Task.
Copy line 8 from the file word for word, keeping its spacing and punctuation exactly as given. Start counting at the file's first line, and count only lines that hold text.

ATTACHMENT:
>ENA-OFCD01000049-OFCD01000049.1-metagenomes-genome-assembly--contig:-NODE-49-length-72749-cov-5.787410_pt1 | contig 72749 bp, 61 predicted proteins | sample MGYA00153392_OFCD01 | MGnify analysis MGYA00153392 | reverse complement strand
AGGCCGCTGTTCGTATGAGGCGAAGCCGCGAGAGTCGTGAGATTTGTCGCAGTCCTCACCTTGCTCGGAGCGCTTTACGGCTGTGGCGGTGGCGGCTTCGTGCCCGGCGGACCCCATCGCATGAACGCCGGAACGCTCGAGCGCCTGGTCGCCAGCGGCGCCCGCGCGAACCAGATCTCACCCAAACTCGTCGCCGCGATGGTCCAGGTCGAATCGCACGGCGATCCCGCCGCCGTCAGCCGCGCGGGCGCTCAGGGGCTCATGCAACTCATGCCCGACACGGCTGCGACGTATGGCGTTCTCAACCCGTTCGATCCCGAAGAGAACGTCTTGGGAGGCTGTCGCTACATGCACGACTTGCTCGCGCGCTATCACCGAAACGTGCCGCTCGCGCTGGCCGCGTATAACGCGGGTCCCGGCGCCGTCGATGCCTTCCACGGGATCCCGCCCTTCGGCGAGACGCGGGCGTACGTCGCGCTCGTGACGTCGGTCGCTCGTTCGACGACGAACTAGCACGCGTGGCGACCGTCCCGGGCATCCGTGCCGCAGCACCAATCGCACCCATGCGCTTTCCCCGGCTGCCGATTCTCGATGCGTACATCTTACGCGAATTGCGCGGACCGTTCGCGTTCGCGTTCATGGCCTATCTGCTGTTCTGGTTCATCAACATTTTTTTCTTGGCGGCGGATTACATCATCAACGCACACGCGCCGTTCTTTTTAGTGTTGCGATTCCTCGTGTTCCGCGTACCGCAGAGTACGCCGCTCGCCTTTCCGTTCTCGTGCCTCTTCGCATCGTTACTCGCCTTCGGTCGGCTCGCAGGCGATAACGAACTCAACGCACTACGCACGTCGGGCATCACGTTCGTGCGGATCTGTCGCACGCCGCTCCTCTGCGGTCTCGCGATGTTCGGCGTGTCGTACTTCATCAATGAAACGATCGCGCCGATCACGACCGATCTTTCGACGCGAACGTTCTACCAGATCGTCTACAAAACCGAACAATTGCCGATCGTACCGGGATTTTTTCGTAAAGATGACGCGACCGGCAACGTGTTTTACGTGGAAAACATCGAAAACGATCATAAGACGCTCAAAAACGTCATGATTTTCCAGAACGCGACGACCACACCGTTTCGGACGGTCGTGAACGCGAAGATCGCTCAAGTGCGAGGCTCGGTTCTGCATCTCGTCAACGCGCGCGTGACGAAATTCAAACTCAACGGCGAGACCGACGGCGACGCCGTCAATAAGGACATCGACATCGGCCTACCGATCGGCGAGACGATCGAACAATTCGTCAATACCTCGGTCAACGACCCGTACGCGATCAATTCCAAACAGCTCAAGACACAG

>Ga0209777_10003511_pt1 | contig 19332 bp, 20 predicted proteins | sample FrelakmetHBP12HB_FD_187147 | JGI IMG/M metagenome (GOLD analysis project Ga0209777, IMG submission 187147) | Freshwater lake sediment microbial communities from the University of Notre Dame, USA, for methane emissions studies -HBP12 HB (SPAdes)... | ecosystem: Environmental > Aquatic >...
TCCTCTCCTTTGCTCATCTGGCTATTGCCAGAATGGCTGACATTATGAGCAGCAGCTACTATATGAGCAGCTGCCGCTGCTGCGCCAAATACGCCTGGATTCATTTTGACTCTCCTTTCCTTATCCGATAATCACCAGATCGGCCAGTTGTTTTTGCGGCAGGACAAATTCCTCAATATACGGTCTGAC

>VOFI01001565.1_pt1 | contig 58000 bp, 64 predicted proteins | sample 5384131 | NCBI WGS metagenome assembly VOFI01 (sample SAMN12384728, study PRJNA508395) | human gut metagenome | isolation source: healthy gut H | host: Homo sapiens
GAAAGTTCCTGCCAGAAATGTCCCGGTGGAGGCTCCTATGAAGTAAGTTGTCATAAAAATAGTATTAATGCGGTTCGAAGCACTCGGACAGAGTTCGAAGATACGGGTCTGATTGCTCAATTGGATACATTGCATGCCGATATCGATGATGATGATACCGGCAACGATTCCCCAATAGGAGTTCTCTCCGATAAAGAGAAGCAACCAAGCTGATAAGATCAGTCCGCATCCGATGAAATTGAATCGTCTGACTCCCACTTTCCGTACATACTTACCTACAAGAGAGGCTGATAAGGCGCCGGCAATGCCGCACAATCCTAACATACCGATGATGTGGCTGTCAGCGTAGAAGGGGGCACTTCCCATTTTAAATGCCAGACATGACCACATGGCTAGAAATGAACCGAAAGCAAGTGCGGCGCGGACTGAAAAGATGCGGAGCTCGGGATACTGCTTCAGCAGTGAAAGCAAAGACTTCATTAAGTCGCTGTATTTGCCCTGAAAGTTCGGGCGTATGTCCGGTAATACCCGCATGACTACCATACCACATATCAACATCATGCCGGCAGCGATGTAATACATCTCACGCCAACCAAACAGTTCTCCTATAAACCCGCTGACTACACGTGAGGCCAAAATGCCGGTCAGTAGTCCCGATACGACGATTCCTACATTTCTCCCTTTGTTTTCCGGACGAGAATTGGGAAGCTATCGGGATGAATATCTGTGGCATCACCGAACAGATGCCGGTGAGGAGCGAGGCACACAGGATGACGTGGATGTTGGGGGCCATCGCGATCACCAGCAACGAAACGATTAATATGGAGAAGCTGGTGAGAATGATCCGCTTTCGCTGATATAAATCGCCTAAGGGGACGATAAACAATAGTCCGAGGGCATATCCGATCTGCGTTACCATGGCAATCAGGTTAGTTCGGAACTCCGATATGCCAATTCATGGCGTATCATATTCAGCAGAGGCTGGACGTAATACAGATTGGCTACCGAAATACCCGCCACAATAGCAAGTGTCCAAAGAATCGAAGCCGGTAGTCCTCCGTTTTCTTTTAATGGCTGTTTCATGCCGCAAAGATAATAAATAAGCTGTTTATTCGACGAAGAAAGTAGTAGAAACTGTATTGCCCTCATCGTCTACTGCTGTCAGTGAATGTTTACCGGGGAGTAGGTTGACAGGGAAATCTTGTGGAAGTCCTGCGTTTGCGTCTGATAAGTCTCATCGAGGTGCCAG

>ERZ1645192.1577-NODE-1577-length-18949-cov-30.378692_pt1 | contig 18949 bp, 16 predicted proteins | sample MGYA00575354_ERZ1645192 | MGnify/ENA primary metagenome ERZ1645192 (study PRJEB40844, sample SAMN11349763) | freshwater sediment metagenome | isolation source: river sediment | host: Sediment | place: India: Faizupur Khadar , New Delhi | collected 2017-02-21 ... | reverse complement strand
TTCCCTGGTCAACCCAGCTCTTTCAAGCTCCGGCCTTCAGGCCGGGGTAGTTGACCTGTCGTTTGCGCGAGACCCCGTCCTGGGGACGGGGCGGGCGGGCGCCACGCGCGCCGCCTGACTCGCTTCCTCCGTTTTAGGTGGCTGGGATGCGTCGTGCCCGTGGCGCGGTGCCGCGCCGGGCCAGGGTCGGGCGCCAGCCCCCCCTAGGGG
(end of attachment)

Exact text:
TTCCCTGGTCAACCCAGCTCTTTCAAGCTCCGGCCTTCAGGCCGGGGTAGTTGACCTGTCGTTTGCGCGAGACCCCGTCCTGGGGACGGGGCGGGCGGGCGCCACGCGCGCCGCCTGACTCGCTTCCTCCGTTTTAGGTGGCTGGGATGCGTCGTGCCCGTGGCGCGGTGCCGCGCCGGGCCAGGGTCGGGCGCCAGCCCCCCCTAGGGG